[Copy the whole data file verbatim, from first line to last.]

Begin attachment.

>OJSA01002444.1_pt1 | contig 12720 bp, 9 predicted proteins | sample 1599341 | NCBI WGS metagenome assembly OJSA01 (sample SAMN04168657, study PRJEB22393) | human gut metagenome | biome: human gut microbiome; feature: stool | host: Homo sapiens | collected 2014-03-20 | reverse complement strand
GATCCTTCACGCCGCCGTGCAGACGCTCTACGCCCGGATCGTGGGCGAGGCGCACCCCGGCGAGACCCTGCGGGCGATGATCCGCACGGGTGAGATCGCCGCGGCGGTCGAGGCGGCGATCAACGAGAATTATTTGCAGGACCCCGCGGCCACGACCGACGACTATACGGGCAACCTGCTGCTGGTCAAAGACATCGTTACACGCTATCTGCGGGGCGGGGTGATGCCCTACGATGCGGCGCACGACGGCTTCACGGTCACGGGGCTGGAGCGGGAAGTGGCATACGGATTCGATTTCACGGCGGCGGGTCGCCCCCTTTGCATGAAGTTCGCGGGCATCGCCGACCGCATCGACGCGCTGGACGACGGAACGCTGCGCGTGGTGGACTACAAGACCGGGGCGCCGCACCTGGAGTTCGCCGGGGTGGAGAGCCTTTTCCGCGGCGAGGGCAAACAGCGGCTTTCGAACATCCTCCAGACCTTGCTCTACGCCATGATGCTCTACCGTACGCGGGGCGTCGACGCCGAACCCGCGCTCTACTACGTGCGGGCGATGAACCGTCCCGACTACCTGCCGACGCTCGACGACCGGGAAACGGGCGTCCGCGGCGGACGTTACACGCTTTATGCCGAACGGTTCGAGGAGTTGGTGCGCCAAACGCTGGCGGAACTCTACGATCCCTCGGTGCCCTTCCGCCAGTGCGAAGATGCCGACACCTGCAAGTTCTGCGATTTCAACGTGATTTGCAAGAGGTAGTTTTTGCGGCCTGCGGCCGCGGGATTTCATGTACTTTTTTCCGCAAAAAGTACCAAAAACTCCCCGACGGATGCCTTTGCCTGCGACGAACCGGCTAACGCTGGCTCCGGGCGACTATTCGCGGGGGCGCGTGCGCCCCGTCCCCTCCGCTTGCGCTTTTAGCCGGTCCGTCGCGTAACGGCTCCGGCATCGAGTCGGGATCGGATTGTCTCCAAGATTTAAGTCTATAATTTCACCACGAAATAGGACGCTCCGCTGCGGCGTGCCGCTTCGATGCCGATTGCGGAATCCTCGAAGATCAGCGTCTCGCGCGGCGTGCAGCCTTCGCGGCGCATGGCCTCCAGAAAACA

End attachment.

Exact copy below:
>OJSA01002444.1_pt1 | contig 12720 bp, 9 predicted proteins | sample 1599341 | NCBI WGS metagenome assembly OJSA01 (sample SAMN04168657, study PRJEB22393) | human gut metagenome | biome: human gut microbiome; feature: stool | host: Homo sapiens | collected 2014-03-20 | reverse complement strand
GATCCTTCACGCCGCCGTGCAGACGCTCTACGCCCGGATCGTGGGCGAGGCGCACCCCGGCGAGACCCTGCGGGCGATGATCCGCACGGGTGAGATCGCCGCGGCGGTCGAGGCGGCGATCAACGAGAATTATTTGCAGGACCCCGCGGCCACGACCGACGACTATACGGGCAACCTGCTGCTGGTCAAAGACATCGTTACACGCTATCTGCGGGGCGGGGTGATGCCCTACGATGCGGCGCACGACGGCTTCACGGTCACGGGGCTGGAGCGGGAAGTGGCATACGGATTCGATTTCACGGCGGCGGGTCGCCCCCTTTGCATGAAGTTCGCGGGCATCGCCGACCGCATCGACGCGCTGGACGACGGAACGCTGCGCGTGGTGGACTACAAGACCGGGGCGCCGCACCTGGAGTTCGCCGGGGTGGAGAGCCTTTTCCGCGGCGAGGGCAAACAGCGGCTTTCGAACATCCTCCAGACCTTGCTCTACGCCATGATGCTCTACCGTACGCGGGGCGTCGACGCCGAACCCGCGCTCTACTACGTGCGGGCGATGAACCGTCCCGACTACCTGCCGACGCTCGACGACCGGGAAACGGGCGTCCGCGGCGGACGTTACACGCTTTATGCCGAACGGTTCGAGGAGTTGGTGCGCCAAACGCTGGCGGAACTCTACGATCCCTCGGTGCCCTTCCGCCAGTGCGAAGATGCCGACACCTGCAAGTTCTGCGATTTCAACGTGATTTGCAAGAGGTAGTTTTTGCGGCCTGCGGCCGCGGGATTTCATGTACTTTTTTCCGCAAAAAGTACCAAAAACTCCCCGACGGATGCCTTTGCCTGCGACGAACCGGCTAACGCTGGCTCCGGGCGACTATTCGCGGGGGCGCGTGCGCCCCGTCCCCTCCGCTTGCGCTTTTAGCCGGTCCGTCGCGTAACGGCTCCGGCATCGAGTCGGGATCGGATTGTCTCCAAGATTTAAGTCTATAATTTCACCACGAAATAGGACGCTCCGCTGCGGCGTGCCGCTTCGATGCCGATTGCGGAATCCTCGAAGATCAGCGTCTCGCGCGGCGTGCAGCCTTCGCGGCGCATGGCCTCCAGAAAACA